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We reject petitioner's contention that his act of whipping AAA is

not child abuse but merely slight physical injuries under the Revised Penal
Code. The victim, AAA, was a child when the incident occurred. Therefore, AAA
is entitled to protection under Republic Act No. 7610, the primary purpose of
which has been defined in Araneta v. People: 66
Republic Act No. 7610 is a measure geared towards the
implementation of a national comprehensive program for the survival of
the most vulnerable members of the population, the Filipino children, in
keeping with the Constitutional mandate under Article XV, Section 3,
paragraph 2, that "The State shall defend the right of the children to
assistance, including proper care and nutrition, and special protection
from all forms of neglect, abuse, cruelty, exploitation, and other
conditions prejudicial to their development." 67 (Emphasis omitted,
citation omitted)
Under Section 3 (b) of Republic Act No. 7610, child abuse is defined,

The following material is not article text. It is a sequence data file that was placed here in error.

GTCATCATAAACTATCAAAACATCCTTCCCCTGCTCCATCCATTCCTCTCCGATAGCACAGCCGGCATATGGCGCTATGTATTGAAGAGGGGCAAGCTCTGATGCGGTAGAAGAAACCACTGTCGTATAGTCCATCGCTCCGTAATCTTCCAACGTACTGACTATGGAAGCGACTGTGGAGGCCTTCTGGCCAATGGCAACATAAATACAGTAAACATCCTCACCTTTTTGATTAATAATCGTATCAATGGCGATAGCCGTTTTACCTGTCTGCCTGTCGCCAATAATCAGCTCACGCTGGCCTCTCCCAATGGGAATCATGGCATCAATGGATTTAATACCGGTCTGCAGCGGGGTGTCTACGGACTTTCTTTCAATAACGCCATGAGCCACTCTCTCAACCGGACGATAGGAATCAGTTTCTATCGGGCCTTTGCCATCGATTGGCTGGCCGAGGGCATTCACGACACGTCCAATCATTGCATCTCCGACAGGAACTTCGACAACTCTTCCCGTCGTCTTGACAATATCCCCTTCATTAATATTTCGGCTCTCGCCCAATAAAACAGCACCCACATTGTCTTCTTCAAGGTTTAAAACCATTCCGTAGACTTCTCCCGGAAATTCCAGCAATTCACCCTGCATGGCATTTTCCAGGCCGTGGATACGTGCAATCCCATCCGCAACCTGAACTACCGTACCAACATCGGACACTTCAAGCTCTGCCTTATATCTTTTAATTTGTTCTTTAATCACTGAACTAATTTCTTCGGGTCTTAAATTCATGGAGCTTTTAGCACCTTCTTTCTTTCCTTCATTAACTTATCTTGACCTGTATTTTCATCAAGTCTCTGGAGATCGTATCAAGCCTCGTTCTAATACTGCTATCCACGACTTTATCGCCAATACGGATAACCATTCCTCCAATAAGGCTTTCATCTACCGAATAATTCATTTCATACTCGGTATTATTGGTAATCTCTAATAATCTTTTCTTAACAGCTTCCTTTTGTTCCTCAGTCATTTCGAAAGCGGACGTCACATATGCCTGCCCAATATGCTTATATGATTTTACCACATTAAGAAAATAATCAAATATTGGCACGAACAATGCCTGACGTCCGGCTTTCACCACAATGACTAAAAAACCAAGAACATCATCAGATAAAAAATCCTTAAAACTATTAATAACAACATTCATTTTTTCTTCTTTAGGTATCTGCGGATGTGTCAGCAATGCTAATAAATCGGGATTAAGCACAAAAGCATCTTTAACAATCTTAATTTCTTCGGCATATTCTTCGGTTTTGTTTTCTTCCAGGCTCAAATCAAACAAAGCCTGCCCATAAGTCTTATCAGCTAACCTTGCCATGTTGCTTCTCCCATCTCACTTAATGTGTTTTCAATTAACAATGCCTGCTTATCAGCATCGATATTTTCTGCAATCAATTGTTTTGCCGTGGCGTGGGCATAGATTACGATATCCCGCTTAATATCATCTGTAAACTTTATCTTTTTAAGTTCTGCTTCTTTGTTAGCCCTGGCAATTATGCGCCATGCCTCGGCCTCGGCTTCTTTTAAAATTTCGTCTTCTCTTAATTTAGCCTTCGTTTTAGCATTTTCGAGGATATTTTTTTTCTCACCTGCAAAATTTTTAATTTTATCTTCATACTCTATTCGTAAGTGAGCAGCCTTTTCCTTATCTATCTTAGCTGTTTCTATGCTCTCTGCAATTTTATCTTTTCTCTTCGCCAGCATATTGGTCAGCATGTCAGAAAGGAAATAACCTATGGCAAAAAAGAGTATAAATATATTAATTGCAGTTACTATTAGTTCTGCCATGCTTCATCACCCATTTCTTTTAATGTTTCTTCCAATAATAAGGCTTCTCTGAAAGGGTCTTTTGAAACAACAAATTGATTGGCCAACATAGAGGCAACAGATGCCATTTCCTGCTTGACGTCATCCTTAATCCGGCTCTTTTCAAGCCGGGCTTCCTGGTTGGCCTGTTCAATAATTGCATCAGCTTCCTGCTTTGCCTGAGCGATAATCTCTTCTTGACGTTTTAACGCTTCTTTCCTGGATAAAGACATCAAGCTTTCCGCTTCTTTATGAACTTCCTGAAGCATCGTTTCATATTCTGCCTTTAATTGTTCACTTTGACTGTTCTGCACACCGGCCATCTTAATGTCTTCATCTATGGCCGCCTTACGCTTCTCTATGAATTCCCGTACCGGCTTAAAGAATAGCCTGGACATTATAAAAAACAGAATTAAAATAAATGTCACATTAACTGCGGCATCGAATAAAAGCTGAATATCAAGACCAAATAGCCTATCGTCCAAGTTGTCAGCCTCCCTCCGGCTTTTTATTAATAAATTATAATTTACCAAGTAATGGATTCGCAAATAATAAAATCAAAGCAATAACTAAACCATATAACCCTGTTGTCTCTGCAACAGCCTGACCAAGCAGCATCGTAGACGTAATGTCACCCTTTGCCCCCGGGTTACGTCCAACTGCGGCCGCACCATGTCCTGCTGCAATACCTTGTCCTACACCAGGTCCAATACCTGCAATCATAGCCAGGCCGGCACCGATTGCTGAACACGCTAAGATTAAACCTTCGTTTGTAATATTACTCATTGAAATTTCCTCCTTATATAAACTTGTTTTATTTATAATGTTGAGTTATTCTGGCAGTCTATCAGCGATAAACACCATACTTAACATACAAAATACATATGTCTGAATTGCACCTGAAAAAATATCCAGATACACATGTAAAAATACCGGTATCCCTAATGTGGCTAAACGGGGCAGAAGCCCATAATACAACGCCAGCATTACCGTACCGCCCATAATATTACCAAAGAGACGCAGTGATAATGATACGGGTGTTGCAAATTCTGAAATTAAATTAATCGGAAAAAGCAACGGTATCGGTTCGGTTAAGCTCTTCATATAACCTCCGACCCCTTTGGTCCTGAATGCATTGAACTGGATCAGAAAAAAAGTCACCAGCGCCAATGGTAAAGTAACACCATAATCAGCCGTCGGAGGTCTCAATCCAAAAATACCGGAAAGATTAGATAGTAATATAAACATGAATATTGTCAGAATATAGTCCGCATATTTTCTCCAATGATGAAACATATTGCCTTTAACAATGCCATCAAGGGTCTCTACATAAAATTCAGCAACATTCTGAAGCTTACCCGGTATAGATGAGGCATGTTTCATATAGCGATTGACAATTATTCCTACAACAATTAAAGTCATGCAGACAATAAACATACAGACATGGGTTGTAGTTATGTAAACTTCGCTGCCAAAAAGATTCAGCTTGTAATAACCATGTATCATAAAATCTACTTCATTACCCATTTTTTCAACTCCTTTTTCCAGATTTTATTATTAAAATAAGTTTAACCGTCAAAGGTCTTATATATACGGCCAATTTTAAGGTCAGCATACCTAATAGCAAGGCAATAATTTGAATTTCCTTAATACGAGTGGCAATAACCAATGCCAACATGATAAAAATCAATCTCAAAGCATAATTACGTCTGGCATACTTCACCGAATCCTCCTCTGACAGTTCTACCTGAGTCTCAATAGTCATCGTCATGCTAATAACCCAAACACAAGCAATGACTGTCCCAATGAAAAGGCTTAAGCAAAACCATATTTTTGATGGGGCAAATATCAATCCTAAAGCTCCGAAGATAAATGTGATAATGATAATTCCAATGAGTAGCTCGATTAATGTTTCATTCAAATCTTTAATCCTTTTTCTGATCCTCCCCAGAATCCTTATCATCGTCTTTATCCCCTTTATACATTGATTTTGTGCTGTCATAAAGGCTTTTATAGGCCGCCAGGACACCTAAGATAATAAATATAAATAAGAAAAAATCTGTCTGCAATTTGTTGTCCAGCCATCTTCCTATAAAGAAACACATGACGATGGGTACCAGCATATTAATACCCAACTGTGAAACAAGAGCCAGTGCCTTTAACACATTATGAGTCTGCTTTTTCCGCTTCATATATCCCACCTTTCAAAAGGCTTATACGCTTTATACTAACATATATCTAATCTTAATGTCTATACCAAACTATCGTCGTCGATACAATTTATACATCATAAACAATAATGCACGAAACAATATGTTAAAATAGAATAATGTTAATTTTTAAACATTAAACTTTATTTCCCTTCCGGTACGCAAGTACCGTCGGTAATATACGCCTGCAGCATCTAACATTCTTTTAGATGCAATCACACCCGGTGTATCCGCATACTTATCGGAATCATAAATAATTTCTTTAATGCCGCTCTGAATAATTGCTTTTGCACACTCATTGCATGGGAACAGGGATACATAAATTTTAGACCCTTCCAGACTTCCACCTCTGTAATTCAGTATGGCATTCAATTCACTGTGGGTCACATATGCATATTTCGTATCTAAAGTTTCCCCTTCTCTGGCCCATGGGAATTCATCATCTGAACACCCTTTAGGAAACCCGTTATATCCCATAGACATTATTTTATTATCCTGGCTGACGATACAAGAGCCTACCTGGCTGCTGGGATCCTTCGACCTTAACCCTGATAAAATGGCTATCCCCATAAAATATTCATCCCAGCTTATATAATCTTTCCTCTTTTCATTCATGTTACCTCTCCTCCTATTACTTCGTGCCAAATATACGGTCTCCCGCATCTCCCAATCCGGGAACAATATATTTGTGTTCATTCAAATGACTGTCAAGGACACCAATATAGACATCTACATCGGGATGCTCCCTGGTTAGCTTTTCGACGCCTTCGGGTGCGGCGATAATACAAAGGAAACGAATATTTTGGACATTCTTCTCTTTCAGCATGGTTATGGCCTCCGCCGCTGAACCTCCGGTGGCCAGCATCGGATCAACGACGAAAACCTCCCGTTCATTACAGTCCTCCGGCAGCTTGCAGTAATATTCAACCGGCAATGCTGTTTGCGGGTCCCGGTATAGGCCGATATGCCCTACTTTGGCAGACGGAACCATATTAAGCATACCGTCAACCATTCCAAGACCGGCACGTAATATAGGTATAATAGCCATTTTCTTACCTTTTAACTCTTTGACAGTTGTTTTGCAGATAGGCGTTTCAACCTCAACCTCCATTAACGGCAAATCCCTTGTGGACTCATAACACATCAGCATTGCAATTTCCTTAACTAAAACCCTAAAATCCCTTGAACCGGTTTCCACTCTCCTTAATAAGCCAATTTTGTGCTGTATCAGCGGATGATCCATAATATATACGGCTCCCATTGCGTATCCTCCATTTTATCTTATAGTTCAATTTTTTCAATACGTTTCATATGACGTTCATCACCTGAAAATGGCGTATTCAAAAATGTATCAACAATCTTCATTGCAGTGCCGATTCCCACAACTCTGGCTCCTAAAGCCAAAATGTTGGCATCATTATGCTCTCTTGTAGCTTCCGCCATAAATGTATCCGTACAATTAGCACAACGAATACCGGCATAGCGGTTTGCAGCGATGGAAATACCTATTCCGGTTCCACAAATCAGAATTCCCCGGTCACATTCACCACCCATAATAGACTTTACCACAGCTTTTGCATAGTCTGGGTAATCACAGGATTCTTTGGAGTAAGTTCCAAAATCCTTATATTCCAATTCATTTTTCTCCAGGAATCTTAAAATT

thus:
Section 3. Definition of Terms.
xxx xxx xxx
(b) "Child abuse" refers to the maltreatment, whether habitual or not, of
the child which includes any of the following:
(1) Psychological and physical abuse, neglect, cruelty,
sexual abuse and emotional maltreatment;
(2) Any act by deeds or words which debases, degrades
or demeans the intrinsic worth and dignity of a child as a
human being;
(3) Unreasonable deprivation of his basic needs for
survival, such as food and shelter; or
(4) Failure to immediately give medical treatment to an
injured child resulting in serious impairment of his growth
and development or in his permanent incapacity or death.
(Emphasis supplied) ATICcS

As can be gleaned from this provision, a person who commits an act that
debases, degrades, or demeans the intrinsic worth and dignity of the child as a
human being, whether habitual or not, can be held liable for violation ofRepublic
Act No. 7610.